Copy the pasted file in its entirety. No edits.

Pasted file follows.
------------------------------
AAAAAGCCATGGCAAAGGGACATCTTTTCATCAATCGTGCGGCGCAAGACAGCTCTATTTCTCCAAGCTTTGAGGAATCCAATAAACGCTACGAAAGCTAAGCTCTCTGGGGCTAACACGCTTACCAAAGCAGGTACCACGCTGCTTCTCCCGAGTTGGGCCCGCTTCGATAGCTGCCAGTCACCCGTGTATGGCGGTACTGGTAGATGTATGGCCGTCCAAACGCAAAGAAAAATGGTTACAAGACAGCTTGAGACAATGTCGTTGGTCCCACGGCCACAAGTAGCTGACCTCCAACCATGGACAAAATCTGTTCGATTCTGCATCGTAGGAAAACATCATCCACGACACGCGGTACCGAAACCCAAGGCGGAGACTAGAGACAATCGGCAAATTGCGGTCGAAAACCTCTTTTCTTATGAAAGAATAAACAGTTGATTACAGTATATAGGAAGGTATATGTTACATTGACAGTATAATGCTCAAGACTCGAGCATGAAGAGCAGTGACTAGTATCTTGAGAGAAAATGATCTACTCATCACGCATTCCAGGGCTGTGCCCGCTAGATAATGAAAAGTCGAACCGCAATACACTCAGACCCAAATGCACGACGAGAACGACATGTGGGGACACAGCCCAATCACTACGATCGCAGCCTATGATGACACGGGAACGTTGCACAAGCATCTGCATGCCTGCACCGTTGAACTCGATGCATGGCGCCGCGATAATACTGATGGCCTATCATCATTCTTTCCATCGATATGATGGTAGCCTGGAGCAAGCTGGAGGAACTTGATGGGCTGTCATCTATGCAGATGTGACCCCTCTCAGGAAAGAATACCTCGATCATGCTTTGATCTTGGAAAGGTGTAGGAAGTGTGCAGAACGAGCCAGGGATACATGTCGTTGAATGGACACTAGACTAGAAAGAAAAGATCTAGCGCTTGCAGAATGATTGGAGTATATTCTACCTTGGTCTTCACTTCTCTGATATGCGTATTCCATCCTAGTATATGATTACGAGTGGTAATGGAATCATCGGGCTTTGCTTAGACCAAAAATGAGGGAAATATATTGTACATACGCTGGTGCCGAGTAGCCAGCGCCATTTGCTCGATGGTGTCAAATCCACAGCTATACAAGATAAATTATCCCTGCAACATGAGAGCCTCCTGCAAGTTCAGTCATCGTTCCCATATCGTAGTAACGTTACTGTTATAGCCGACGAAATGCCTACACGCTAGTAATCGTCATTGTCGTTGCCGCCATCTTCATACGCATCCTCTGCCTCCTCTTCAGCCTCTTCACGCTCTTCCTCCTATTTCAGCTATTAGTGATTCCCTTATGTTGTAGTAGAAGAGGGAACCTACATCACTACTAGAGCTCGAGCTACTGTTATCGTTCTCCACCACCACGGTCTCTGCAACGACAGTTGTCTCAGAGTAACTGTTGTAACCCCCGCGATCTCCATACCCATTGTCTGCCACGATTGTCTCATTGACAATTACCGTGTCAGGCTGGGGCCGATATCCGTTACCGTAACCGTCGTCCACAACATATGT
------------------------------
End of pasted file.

AAAAAGCCATGGCAAAGGGACATCTTTTCATCAATCGTGCGGCGCAAGACAGCTCTATTTCTCCAAGCTTTGAGGAATCCAATAAACGCTACGAAAGCTAAGCTCTCTGGGGCTAACACGCTTACCAAAGCAGGTACCACGCTGCTTCTCCCGAGTTGGGCCCGCTTCGATAGCTGCCAGTCACCCGTGTATGGCGGTACTGGTAGATGTATGGCCGTCCAAACGCAAAGAAAAATGGTTACAAGACAGCTTGAGACAATGTCGTTGGTCCCACGGCCACAAGTAGCTGACCTCCAACCATGGACAAAATCTGTTCGATTCTGCATCGTAGGAAAACATCATCCACGACACGCGGTACCGAAACCCAAGGCGGAGACTAGAGACAATCGGCAAATTGCGGTCGAAAACCTCTTTTCTTATGAAAGAATAAACAGTTGATTACAGTATATAGGAAGGTATATGTTACATTGACAGTATAATGCTCAAGACTCGAGCATGAAGAGCAGTGACTAGTATCTTGAGAGAAAATGATCTACTCATCACGCATTCCAGGGCTGTGCCCGCTAGATAATGAAAAGTCGAACCGCAATACACTCAGACCCAAATGCACGACGAGAACGACATGTGGGGACACAGCCCAATCACTACGATCGCAGCCTATGATGACACGGGAACGTTGCACAAGCATCTGCATGCCTGCACCGTTGAACTCGATGCATGGCGCCGCGATAATACTGATGGCCTATCATCATTCTTTCCATCGATATGATGGTAGCCTGGAGCAAGCTGGAGGAACTTGATGGGCTGTCATCTATGCAGATGTGACCCCTCTCAGGAAAGAATACCTCGATCATGCTTTGATCTTGGAAAGGTGTAGGAAGTGTGCAGAACGAGCCAGGGATACATGTCGTTGAATGGACACTAGACTAGAAAGAAAAGATCTAGCGCTTGCAGAATGATTGGAGTATATTCTACCTTGGTCTTCACTTCTCTGATATGCGTATTCCATCCTAGTATATGATTACGAGTGGTAATGGAATCATCGGGCTTTGCTTAGACCAAAAATGAGGGAAATATATTGTACATACGCTGGTGCCGAGTAGCCAGCGCCATTTGCTCGATGGTGTCAAATCCACAGCTATACAAGATAAATTATCCCTGCAACATGAGAGCCTCCTGCAAGTTCAGTCATCGTTCCCATATCGTAGTAACGTTACTGTTATAGCCGACGAAATGCCTACACGCTAGTAATCGTCATTGTCGTTGCCGCCATCTTCATACGCATCCTCTGCCTCCTCTTCAGCCTCTTCACGCTCTTCCTCCTATTTCAGCTATTAGTGATTCCCTTATGTTGTAGTAGAAGAGGGAACCTACATCACTACTAGAGCTCGAGCTACTGTTATCGTTCTCCACCACCACGGTCTCTGCAACGACAGTTGTCTCAGAGTAACTGTTGTAACCCCCGCGATCTCCATACCCATTGTCTGCCACGATTGTCTCATTGACAATTACCGTGTCAGGCTGGGGCCGATATCCGTTACCGTAACCGTCGTCCACAACATATGT